Marchers in a New York City Veterans Day parade held American flags and large, poster-sized images of men and women who had served in the U.S. military.
Veterans Day is observed on November 11 each year to honor all veterans of the United States armed forces. A veteran is any former member of the armed forces. Veterans Day was originally called Armistice Day. It was named for the armistice, or peace agreement, that ended World War I on November 11, 1918. This holiday was first observed in 1919 and is dedicated to world peace. It is also a day to thank all veterans for their patriotism and service.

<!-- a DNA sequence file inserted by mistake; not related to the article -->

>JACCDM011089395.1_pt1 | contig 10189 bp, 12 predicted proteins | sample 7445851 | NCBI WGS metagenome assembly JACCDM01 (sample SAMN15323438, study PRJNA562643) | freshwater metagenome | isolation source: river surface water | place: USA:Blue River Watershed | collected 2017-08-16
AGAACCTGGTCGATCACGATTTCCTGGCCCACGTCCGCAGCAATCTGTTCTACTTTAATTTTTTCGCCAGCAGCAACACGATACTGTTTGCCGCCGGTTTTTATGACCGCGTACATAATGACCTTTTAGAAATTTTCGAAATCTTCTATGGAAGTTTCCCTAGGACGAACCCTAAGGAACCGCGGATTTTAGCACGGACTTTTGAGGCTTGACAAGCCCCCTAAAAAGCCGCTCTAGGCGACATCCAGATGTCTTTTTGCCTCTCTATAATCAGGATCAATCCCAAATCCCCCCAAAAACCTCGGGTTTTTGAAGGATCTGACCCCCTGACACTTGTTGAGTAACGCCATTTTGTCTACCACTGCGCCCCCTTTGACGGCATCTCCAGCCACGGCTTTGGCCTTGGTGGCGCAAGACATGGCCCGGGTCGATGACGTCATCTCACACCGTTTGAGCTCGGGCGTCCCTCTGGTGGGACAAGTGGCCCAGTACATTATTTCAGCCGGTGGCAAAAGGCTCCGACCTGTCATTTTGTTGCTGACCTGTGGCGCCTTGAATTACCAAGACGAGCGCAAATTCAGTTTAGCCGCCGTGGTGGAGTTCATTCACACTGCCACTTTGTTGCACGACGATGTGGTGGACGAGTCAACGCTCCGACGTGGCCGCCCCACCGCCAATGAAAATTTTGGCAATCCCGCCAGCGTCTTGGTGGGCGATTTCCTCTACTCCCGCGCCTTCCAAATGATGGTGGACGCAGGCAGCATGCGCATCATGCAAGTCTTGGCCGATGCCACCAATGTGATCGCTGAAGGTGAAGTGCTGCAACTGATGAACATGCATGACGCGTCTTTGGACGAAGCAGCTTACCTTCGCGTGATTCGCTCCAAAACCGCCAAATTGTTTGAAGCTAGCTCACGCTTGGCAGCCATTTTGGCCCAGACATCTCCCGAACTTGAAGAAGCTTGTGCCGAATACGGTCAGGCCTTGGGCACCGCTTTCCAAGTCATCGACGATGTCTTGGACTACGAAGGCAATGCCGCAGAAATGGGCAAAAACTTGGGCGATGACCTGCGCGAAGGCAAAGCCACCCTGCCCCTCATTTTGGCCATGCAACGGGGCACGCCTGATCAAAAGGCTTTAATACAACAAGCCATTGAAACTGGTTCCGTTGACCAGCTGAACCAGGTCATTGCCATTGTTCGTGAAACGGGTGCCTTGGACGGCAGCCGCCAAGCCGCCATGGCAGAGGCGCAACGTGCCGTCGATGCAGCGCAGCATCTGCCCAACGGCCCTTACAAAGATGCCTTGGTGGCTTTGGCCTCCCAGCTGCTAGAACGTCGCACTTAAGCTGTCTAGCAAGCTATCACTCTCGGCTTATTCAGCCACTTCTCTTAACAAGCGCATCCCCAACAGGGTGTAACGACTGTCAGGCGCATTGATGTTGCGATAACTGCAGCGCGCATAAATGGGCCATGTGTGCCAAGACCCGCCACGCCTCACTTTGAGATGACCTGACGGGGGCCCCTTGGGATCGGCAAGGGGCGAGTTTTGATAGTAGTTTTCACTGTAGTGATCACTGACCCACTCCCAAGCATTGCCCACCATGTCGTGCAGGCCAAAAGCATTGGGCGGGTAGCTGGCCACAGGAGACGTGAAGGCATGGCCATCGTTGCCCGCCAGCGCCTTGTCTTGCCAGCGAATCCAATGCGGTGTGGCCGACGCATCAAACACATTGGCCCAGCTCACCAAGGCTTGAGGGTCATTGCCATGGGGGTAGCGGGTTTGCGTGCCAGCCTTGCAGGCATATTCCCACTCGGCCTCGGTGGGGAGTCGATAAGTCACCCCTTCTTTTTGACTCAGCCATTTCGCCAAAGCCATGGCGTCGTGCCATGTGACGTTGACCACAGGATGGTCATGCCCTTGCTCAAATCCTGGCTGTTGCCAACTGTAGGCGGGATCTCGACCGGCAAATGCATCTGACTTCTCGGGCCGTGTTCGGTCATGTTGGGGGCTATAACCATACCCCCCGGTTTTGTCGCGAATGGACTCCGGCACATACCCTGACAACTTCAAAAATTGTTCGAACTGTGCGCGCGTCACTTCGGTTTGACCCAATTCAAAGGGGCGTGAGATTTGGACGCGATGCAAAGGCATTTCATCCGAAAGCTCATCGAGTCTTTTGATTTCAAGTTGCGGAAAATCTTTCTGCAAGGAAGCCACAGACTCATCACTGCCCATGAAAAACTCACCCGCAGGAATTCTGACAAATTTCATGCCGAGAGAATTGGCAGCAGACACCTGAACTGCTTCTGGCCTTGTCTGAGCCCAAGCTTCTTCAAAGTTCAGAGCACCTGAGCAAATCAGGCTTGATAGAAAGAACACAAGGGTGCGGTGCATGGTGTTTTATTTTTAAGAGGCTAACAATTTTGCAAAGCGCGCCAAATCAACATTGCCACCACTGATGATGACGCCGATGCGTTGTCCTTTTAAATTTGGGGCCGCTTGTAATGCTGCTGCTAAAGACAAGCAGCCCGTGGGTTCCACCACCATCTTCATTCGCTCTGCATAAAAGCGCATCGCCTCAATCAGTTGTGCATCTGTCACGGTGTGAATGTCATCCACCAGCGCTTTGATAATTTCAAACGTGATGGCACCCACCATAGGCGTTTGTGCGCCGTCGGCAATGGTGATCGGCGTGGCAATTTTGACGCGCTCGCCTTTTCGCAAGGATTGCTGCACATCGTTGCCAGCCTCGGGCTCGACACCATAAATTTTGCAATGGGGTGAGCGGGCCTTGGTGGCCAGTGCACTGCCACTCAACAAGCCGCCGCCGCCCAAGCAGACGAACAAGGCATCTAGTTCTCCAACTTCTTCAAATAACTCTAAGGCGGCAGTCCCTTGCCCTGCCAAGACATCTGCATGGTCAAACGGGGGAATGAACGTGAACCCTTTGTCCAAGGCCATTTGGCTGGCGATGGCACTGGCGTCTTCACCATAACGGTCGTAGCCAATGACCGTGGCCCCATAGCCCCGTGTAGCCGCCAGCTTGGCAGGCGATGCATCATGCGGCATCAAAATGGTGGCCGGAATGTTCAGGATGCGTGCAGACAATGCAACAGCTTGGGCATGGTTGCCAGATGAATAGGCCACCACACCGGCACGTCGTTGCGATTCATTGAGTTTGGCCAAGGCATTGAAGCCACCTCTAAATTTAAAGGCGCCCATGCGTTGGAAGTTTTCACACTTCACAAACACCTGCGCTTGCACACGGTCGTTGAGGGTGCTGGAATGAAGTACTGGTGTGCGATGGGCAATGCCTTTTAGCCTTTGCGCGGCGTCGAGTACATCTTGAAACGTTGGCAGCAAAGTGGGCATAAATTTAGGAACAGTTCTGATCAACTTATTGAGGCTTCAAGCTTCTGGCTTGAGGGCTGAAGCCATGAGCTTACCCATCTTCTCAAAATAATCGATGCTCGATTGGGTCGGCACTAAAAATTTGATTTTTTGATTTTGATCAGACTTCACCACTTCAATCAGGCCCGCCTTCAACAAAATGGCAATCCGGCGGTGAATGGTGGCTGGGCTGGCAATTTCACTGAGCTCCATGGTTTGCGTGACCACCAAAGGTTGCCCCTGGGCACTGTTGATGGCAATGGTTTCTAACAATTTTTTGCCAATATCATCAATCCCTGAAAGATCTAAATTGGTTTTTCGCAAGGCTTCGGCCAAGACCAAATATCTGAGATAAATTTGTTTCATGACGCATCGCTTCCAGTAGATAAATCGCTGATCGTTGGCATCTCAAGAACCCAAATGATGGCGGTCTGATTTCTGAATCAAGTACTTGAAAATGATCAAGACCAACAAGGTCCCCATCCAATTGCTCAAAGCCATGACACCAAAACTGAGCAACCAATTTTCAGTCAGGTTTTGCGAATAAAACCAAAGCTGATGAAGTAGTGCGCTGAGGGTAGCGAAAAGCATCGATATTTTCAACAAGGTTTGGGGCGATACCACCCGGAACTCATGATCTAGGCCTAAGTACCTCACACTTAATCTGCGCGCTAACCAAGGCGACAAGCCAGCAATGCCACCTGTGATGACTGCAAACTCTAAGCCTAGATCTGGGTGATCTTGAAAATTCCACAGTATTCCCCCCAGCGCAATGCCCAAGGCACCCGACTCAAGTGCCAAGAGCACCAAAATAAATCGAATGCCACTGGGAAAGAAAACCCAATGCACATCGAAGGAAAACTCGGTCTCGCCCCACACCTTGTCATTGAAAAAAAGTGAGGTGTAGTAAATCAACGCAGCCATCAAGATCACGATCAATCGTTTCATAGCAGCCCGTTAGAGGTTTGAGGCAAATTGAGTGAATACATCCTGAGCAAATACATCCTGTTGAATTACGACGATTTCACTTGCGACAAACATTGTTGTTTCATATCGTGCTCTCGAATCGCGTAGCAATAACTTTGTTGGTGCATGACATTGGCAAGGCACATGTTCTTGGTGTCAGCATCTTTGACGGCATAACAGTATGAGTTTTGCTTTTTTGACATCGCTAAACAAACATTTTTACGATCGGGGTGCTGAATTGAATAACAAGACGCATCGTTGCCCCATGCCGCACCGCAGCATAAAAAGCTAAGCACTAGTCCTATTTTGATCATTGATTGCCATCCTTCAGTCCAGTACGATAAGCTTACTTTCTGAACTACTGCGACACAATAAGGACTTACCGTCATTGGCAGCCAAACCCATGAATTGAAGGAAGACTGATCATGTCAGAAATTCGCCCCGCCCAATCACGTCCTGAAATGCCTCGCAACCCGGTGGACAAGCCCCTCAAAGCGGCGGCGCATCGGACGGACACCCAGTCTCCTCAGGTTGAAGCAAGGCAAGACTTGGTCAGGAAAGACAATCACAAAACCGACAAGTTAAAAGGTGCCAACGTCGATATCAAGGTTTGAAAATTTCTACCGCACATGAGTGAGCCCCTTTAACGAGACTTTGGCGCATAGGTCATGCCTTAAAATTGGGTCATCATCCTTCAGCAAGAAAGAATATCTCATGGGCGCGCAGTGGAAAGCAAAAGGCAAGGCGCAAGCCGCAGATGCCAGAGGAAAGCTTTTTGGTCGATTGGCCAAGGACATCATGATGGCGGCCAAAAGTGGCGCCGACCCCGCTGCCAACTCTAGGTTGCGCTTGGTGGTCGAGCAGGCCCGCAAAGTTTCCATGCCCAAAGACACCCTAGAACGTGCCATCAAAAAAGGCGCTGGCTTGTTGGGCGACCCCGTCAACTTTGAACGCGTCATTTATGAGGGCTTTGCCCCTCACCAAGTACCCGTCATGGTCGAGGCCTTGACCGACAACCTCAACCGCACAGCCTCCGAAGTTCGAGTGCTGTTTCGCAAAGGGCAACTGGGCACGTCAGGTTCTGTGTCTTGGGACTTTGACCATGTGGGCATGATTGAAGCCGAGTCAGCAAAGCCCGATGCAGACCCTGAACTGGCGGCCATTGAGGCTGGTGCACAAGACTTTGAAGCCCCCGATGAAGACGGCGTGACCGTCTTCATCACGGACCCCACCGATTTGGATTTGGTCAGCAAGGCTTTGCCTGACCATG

After World War II and the Korean War, Americans believed that the name of the holiday should be changed to honor all veterans from all wars. In 1954, President Dwight D. Eisenhower changed the name of Armistice Day to Veterans Day.
On Veterans Day, Americans take time to think about all the veterans, living and dead, who served the United States. They celebrate with parades and speeches that honor the service that members of the military have given their country.